By Lili Pike
When Eileen Gu launched off a giant ramp at the Beijing Winter Olympics, you may have noticed an odd backdrop: a series of giant cement cooling towers on the outskirts of China’s capital. The towers belong to the shuttered steel mill of corporate giant Shougang Group, or Capital Steel. It may have seemed a grim, industrial setting compared to the Alpine landscapes of other Winter Games, but those towers are actually symbols of an environmental success story: the remarkably steep drop in air pollution across China.
The Shougang plant shut down in 2011 to help clear the capital’s notoriously foul air. Around that time, China’s smog reached a crisis point — its air pollution hit dangerous levels, with frequent episodes of what came to be known as an “airpocalypse” in 2013. The country’s largest cities were among the most polluted on Earth. Public outcry over the health effects reached a point at which the government felt it needed to act.
What followed — a significant clearing of the skies in under a decade — represents a huge victory for the country’s environment and public health. Pollution levels dropped by more than half in the capital from 2013 to 2020; neighboring provinces recorded similar declines. “One of my friends said, ‘Previously, we counted the good [air] days, but now, we count the bad [air] days,’” Shen Xinyi, a researcher at the Centre for Research on Energy and Clean Air, told Grid.
To put the improvements in perspective, China’s percentage drop in pollution took decades to achieve in the U.S., and China accounted for more than three-quarters of the global decline in air pollution between 2013 and 2020, according to a recently published report from the University of Chicago.
By 2020, Beijing’s PM 2.5 levels had plummeted to 38, a 55 percent drop, according to the University of Chicago study. And the progress didn’t end there. In 2021, pollution levels fell further, allowing Beijing to meet China’s national air quality standard for the first time. (China’s standard for air quality are not as strict as the WHO’s.)
Guojun He, an associate professor of economics at the University of Hong Kong and a co-author of the University of Chicago study, said one of the main reasons for the success of the campaign was “that the central government of China is really powerful, so it can have all those ‘iron fist’ policies or command and control policies.”
The sweeping policy push hasn’t been without its stumbles. Most notably, in the fall of 2017, when the region around Beijing was running out of time to meet its targets, government officials took aggressive actions without considering their full impact. Among other measures, they banned coal-fired heaters before new natural gas lines were hooked up, leading to reports of children nearly freezing in schools and families left without heat in their frigid homes. And in some cases, when polluting firms were shut down abruptly, companies protested and lost revenue.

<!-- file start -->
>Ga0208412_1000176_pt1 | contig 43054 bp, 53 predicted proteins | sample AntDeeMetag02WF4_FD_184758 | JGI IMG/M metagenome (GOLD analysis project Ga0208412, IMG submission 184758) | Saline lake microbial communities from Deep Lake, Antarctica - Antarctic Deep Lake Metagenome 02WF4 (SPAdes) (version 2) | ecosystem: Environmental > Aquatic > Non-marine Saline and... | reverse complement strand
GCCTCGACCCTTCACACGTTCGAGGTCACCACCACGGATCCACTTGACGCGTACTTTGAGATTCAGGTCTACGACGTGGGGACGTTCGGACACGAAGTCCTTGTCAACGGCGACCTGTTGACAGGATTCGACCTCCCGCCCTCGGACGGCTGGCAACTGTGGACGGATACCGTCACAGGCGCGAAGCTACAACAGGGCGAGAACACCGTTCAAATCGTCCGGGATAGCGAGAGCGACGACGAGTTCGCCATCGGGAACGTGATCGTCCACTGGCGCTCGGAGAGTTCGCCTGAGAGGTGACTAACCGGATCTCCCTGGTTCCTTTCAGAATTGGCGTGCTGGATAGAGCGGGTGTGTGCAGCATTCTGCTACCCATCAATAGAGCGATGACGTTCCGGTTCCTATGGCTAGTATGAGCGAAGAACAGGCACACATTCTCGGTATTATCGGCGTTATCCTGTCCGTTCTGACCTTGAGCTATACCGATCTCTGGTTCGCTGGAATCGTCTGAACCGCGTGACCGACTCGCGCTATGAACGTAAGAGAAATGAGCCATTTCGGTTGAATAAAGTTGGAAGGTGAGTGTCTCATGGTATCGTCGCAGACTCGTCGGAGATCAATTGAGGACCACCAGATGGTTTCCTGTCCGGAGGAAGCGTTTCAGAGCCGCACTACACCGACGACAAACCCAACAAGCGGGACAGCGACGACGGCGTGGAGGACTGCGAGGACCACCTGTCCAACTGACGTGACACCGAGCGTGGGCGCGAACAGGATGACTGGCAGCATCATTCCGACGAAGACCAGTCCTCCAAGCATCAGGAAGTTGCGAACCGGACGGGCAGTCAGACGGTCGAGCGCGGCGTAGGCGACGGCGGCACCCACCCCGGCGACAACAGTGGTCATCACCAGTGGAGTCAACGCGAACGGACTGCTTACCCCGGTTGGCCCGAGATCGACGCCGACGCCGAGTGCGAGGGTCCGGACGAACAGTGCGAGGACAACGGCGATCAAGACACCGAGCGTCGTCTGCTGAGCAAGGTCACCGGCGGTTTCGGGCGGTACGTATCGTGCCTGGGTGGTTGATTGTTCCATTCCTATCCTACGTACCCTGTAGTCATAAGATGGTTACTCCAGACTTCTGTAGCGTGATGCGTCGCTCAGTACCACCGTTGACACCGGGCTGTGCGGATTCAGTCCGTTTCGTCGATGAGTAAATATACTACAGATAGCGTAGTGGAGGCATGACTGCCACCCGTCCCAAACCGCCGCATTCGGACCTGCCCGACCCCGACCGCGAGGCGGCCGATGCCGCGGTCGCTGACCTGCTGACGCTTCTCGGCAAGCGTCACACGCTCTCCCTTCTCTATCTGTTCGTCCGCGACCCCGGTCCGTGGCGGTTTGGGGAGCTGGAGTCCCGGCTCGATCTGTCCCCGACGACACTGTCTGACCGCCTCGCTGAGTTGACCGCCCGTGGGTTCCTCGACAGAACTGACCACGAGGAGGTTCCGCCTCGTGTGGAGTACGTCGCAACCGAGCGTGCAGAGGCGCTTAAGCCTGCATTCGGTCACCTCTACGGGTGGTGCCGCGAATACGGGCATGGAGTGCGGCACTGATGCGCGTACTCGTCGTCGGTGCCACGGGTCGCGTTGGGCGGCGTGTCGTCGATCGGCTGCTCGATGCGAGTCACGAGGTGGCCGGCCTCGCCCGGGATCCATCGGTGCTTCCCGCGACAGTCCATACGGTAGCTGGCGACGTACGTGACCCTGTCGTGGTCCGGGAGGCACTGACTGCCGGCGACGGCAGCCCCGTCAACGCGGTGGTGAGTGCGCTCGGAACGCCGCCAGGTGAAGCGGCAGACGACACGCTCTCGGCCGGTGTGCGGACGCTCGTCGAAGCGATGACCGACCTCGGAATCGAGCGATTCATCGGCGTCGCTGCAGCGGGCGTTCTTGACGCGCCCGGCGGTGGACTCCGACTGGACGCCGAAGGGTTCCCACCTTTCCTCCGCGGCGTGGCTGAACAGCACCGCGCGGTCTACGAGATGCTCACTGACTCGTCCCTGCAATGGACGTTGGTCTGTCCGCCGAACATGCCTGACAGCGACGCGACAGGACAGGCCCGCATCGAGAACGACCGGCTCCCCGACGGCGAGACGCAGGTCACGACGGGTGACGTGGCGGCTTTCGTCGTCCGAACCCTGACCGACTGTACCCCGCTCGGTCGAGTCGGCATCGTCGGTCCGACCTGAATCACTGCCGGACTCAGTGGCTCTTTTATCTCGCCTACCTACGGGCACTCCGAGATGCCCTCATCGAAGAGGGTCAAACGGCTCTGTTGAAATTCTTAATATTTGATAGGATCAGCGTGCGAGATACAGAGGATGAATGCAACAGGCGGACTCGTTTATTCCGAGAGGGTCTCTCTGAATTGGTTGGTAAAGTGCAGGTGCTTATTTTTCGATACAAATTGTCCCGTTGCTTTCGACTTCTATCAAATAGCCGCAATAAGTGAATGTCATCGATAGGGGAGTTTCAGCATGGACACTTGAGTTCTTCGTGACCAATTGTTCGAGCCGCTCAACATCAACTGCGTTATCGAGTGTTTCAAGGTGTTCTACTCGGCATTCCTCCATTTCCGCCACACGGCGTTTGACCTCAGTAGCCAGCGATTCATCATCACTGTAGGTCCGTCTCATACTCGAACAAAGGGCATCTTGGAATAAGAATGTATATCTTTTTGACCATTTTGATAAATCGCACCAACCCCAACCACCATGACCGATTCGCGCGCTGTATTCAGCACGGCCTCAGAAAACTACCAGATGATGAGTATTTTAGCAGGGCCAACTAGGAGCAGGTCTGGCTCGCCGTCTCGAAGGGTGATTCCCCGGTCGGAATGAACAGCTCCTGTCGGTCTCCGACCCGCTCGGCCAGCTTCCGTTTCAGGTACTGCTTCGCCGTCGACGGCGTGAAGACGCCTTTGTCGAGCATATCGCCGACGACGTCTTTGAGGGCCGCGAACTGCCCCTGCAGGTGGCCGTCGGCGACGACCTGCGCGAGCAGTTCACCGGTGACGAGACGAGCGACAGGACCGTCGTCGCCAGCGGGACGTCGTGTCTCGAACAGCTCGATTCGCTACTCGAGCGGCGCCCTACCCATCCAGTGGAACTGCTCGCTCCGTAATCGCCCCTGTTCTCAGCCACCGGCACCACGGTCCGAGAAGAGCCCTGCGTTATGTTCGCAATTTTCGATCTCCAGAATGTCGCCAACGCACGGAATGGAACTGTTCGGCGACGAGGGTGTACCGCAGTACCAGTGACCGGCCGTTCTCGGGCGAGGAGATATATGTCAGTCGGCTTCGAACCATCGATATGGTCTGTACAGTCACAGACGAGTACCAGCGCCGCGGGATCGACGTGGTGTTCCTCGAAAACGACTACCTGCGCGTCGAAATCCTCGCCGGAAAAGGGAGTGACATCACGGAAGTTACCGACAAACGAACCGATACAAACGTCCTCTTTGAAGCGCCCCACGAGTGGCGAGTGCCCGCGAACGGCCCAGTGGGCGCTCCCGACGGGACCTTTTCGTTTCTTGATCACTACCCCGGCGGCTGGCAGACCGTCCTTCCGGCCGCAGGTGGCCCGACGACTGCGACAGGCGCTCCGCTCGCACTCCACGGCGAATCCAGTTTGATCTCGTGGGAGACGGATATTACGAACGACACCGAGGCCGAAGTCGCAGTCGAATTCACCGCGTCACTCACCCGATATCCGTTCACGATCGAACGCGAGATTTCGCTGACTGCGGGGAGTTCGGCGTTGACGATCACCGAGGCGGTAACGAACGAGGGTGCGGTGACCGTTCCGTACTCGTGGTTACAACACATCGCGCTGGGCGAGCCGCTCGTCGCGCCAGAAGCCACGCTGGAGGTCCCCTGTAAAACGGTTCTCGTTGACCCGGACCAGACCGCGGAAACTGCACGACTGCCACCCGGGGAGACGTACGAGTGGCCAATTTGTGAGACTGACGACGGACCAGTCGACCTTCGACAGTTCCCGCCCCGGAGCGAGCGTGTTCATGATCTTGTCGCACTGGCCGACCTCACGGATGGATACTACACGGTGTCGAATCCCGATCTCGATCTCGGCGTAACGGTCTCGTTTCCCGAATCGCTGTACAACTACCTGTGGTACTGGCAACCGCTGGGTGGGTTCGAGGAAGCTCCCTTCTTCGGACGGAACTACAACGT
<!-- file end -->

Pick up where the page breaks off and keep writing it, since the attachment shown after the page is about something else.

“Those are unfortunate, I would say, local failures,” said He. “They pushed it too fast and didn’t really consider the basic needs, the basic demand for energy consumption.”
A 2017 study put the health effects of air pollution in China in stark terms. An international research team used the natural divide between the regions north of the Huai River in China — where the government provided free or heavily subsidized winter heating, mostly by burning coal — and south of the river, where centralized heat was not provided, to study the impact of pollution. They found that life expectancy in the coal-burning north was 3.1 years less than in the south.
The recent improvements have already gone a long way toward closing that life expectancy gap. In the University of Chicago study, researchers found that Beijing residents can now expect to live 4.6 years longer than they would have with air pollution at the 2013 levels. The national life expectancy has also been boosted by two years.
The “war on pollution” isn’t over
There is still work to be done. Despite all its progress, China began waging its “war on pollution” when smog levels were very high, and the air remains unhealthy. Beijing’s air pollution is still seven times higher than the WHO standard for healthy air quality, and about three times the level in Los Angeles.
The University of Chicago research team found that if China were to meet the WHO guideline, the country’s citizens would gain another 2.6 years of life expectancy. However, experts say that China has already plucked many of the low-hanging fruit in its campaign: using clean technology, including pollution scrubbers to make coal plants run with less harmful emissions and improving auto fuel standards. Lauri Myllyvirta, lead analyst at the Centre for Research on Energy and Clean Air, wrote recently that the next battles in China’s air pollution war will be more challenging and will intersect with its chief climate challenge: China will need to start reducing its use of fossil fuels altogether.
That means many more coal and steel plants like Shougang’s will need to retire — or be transformed into ski jumps — before China’s “war” is won.